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Thursday, February 23, 2012 @ 9:10:30 AM

That was well said gumbi.

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Thursday, February 23, 2012 @ 1:18:32 PM

lol, I need not reply to this topic, all my work has been done. Awesome reply.

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Friday, February 24, 2012 @ 3:37:47 AM

Stop using reason.

This is the internet, FFS. Only blind ragers allowed.

$ony just wantz ar monies!!!!!!!!!!!!!!!!!!!!!!!!!!!!!

Last edited by Fane1024 on 2/24/2012 3:42:09 AM

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Thursday, February 23, 2012 @ 9:22:20 AM

I for one do not understand all the hate towards the memory cards. While I can't afford buying a Vita because of ME3, Syndicate, RE:ORC and all the other PS3 games I want to buy, I can totally see the price of the Vita as justified. Memory cards and all. And that is with using the Vita's price here where I live. About $400 for the japan model and another $100 or so for the memory card.

Last edited by Veitsknight on 2/23/2012 9:24:16 AM

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Friday, February 24, 2012 @ 3:34:33 PM

Regarding Sony's new Vita memory cards, I took this bench test right from Digital Foundry's recent article called "Tech Focus: The Power of PlayStation Vita"

Question marks also remain over the bespoke memory cards that Sony has chosen to utilize.

Core gamers would more readily accept premium priced products like these if there were a performance benefit but this does not seem to be the case.

Right now, a 16GB Vita card costs £40, while a branded Class 10 micro SD card costs around £15 - a phenomenal level of mark-up.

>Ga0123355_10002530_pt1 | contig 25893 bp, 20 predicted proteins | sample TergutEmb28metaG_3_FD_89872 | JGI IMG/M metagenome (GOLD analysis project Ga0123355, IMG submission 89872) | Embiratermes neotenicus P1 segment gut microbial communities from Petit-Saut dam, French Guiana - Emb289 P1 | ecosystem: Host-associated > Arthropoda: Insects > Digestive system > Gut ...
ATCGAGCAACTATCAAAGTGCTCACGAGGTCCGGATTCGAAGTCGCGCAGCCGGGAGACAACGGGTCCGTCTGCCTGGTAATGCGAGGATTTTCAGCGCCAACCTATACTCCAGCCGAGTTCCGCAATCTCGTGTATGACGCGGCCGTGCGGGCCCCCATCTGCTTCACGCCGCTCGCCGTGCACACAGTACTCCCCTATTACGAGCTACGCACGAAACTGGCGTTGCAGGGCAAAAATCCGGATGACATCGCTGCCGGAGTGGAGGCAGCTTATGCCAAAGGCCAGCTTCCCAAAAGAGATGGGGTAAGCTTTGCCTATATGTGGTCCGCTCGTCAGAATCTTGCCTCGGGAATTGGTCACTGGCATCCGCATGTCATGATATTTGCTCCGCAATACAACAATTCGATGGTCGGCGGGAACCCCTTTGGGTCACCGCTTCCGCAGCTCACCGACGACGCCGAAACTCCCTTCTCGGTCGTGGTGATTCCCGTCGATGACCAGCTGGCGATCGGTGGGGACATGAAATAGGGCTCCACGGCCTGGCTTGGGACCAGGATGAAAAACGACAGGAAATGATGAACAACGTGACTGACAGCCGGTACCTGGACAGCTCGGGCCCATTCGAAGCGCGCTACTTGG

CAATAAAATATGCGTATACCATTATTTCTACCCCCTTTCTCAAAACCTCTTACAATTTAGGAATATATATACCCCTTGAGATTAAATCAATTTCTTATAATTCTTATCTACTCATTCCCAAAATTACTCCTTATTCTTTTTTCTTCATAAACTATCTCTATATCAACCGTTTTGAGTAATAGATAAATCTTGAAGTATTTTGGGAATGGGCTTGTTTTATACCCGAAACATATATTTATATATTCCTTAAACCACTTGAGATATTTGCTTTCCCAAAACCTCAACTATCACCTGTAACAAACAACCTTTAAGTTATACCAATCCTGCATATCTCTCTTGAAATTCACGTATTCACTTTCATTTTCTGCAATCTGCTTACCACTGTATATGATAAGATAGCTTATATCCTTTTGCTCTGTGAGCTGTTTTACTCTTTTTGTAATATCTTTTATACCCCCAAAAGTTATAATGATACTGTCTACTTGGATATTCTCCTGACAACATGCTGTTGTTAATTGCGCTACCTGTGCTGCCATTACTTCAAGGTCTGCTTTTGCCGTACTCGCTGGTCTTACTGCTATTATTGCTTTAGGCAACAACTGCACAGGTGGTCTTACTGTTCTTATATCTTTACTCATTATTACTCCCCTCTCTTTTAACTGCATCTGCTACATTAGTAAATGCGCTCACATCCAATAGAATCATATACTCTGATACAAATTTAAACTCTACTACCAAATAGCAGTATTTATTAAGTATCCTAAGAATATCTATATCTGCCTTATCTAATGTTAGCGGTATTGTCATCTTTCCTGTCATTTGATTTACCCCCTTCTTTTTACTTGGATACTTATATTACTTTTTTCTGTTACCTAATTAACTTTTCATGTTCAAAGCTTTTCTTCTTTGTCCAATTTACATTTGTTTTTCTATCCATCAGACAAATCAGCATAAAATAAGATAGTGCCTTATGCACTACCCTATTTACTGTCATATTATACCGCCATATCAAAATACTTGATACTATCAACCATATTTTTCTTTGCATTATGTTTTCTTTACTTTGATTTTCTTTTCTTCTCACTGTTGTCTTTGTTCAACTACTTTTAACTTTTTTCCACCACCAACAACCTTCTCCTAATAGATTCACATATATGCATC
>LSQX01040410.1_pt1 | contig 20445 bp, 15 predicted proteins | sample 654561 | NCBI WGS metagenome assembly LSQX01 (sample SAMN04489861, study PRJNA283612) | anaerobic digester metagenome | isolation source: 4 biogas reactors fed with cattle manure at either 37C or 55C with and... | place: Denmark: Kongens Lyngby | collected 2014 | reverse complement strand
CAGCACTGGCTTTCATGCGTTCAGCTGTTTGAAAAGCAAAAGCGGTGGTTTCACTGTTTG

These are premium priced products that do not appear to be offering any kind of performance advantage over the standard SD/MicroSD cards. Indeed, based on our initial testing, the speed of these cards actually seems to be rather low - a 10GB sync took about 35 minutes, while loading times on WipEout 2048 are remarkably slow.

Sony has mentioned "security concerns" here - something I would suggest shouldn't be paid for by the user, and also mentions the importance of guaranteed read/write speeds.

Performance is certainly important here, particularly when so many games rely upon background streaming in order to overcome memory limitations, but the slow read speeds we've picked up on so far suggest that the Vita format isn't much of a match for the higher class SDHC cards, which are obviously far cheaper. WipEout 2048 is the standout example here, but Uncharted: Golden Abyss is also interesting in that gameplay can be halted by loading - something that doesn't happen on the PS3 games.
Comparisons of "cartridge" performance up against the memory card also suggest that there's not a high-speed bus in operation between game and hardware - WipEout only offers nominal speed increases on cart up against running the game from memory card.

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Thursday, March 01, 2012 @ 7:59:18 AM

give it some time, i am sure somewhere some hacker is working on a work around cartridge/adapter that will allow you to utilize a micro sd memory stick..